That commitment to understanding customers and delivering an excellent customer experience is admirable. Ultimately, that kind of consultative engagement should happen from the very beginning of the relationship, rather than after someone is already on the books. That initial discussion is the best way to demonstrate your commitment to individual success.

By implementing a strategic, enterprise-wide approach, you can start your new customer relationships by learning about the individual, their goals and financial aspirations, and how you can help them achieve success as they define it.

Leverage Decisioning Early, Often

The big question: how do FIs start? One key element is to incorporate a nimble, powerful decisioning platform into the core processes of the company. A platform like the one provided by Zoot can help identify the right products and services in real-time as you have the initial consultation.

An FI can begin a conversation with a prospective customer by having that individual answer a specific set of questions. The goal of the initial question/answer interaction would be to begin building a profile about the consumer, their current financial state and their goals. Part of the information gathering can include personally identifiable information (PII) like name, address, and Social Security number.

The FI can then run this through their decisioning platform to find the products (auto loans, credit cards, DDA, personal loans, mortgages, etc.) for which the customer is prequalified. Based on the other goals and aspirations the customer has at the time of account opening, the FI can present the relevant, qualified offer immediately.

If some of the products and services are not appropriate for the immediate interaction (like a mortgage or auto loan), the FI still has valuable business intelligence about the customer and could present those products when they would be more relevant.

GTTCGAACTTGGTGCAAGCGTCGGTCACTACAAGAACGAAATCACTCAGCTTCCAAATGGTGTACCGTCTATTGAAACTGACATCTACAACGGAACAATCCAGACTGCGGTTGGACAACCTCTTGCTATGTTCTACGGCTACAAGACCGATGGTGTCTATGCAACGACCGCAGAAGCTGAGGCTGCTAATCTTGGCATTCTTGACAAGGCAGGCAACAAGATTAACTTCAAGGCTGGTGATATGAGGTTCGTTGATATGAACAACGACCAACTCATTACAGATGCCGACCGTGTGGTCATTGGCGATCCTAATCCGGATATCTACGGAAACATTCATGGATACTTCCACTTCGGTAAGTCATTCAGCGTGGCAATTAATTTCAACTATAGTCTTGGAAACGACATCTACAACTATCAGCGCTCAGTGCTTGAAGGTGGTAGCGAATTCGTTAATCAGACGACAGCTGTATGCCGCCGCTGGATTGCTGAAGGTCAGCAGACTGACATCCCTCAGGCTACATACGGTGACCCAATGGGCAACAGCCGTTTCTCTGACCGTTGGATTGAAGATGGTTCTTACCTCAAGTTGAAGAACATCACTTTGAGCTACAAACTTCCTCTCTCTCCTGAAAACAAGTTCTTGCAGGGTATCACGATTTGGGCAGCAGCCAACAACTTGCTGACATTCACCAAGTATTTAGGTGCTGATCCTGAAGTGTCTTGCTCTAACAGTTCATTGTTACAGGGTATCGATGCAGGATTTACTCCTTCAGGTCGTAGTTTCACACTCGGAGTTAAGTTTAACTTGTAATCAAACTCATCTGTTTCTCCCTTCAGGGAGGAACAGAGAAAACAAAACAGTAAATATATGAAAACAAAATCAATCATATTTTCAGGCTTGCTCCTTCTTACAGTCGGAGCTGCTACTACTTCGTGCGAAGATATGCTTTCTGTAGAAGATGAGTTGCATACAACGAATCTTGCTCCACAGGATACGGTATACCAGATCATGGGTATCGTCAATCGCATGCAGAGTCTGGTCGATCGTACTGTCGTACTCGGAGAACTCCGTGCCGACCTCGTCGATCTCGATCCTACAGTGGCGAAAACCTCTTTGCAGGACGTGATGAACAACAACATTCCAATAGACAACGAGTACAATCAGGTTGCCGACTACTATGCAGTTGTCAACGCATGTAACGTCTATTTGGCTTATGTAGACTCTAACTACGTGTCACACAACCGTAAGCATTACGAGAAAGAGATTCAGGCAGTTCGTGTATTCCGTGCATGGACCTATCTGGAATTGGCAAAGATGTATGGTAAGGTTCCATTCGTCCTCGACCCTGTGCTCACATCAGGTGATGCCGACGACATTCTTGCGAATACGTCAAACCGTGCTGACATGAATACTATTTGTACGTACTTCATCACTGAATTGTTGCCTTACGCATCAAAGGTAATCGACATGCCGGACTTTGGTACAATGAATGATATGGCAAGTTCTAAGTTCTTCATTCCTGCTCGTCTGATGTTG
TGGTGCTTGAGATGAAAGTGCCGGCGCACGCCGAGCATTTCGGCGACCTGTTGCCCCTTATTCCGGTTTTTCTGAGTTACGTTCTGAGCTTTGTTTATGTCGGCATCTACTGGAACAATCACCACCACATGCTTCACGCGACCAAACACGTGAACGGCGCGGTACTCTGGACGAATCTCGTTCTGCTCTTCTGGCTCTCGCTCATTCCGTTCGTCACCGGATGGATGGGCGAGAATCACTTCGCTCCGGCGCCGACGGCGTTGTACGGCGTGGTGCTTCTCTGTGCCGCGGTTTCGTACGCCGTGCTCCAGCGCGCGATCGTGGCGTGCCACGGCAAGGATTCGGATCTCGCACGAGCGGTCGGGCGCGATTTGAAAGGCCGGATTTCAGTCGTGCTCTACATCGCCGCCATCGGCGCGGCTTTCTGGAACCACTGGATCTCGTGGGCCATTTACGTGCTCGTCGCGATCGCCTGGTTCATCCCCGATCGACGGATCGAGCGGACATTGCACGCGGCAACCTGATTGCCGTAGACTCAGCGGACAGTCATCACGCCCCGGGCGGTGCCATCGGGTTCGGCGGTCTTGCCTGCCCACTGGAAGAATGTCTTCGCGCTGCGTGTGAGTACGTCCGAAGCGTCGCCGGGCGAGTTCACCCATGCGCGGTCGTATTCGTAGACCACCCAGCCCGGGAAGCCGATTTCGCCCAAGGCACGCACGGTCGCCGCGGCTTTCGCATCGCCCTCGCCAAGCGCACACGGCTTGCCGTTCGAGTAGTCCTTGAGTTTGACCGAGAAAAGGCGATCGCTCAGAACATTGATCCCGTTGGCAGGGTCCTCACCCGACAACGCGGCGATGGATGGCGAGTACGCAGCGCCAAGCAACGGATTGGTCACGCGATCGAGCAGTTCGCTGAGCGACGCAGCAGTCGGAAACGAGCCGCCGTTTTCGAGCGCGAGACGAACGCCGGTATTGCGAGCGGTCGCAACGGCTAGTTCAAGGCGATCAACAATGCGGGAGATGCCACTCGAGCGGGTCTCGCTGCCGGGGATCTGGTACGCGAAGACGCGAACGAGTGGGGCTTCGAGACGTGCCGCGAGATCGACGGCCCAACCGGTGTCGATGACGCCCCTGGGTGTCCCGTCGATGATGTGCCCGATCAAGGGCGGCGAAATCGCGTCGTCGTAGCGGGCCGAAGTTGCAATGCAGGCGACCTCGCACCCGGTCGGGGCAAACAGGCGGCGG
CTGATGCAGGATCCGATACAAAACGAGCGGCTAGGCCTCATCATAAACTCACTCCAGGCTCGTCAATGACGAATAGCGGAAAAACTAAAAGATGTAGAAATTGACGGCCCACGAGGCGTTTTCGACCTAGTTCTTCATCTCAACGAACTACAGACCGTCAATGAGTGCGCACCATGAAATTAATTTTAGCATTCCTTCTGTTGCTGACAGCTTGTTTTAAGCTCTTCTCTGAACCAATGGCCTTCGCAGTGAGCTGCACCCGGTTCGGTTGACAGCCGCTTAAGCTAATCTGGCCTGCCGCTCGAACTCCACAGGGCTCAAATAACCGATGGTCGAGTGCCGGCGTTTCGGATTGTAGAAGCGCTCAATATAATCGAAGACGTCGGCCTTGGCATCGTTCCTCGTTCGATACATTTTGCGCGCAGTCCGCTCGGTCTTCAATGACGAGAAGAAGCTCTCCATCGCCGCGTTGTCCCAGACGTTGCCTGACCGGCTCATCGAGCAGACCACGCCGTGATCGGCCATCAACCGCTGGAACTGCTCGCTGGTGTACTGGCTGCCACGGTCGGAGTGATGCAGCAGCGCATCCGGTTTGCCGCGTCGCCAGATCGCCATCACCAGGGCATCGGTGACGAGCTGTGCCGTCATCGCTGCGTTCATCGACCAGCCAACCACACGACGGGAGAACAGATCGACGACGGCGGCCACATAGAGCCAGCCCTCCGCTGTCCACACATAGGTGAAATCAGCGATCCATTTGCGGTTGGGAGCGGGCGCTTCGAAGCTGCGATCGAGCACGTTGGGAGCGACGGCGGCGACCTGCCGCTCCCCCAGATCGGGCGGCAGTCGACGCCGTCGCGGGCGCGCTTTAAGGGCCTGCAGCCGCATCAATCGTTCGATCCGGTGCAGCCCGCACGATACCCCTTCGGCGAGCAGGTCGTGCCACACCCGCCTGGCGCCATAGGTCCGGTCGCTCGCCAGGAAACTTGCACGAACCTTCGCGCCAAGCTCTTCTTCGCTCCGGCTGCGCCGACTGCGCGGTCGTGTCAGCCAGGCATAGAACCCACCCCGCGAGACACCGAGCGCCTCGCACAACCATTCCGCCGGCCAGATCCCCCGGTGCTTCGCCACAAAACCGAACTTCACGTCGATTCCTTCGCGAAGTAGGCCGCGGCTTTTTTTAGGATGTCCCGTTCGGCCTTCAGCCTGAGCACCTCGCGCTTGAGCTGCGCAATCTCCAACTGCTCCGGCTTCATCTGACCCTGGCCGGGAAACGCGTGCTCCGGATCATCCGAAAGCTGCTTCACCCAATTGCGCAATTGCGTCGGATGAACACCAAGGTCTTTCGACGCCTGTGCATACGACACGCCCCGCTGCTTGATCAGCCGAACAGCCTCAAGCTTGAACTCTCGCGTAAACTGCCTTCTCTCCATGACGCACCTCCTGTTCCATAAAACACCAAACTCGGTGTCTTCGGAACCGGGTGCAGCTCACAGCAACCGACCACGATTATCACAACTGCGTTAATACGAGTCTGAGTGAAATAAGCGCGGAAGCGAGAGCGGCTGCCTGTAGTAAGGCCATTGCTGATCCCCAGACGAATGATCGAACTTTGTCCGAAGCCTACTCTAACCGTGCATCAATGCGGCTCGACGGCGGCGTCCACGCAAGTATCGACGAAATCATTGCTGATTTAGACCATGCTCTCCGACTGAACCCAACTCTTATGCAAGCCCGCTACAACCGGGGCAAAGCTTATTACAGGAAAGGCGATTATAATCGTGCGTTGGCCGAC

Finding And Polishing Diamonds

Using a consultative approach can helps FIs when it comes to potential customers who look less-than-perfect on paper. When FIs take the time to learn about customers and help them succeed, those individuals reward the FI with loyalty and commitment.

Lynette Khalfani-Cox, CEO/Co-founder of AskTheMoneyCoach.com and best-selling author, sums it up nicely when responding to a recent interview question about the best advice she has for financial institutions:

“The customer you might see before you today, with just a little care and attention, can very quickly become a productive financially stable client. You can help that person engineer a financial turnaround. If you’re a part of that success story, the client is “sticky” — they remember the banks and financial institutions that stuck with them from the beginning.”[iii]

[i] https://www.americanbanker.com/news/what-do-millennials-want-from-banks-everything-nothing-whatever

[ii] http://www.foxbusiness.com/markets/2017/05/16/interview-with-bruce-van-saun-chairman-and-ceo-citizens-financial-group.html

[iii] https://medium.com/@CFSInnovation/why-providers-should-know-their-customers-unique-financial-stories-53b6d33fa010

Recommended Posts

Start typing and press Enter to search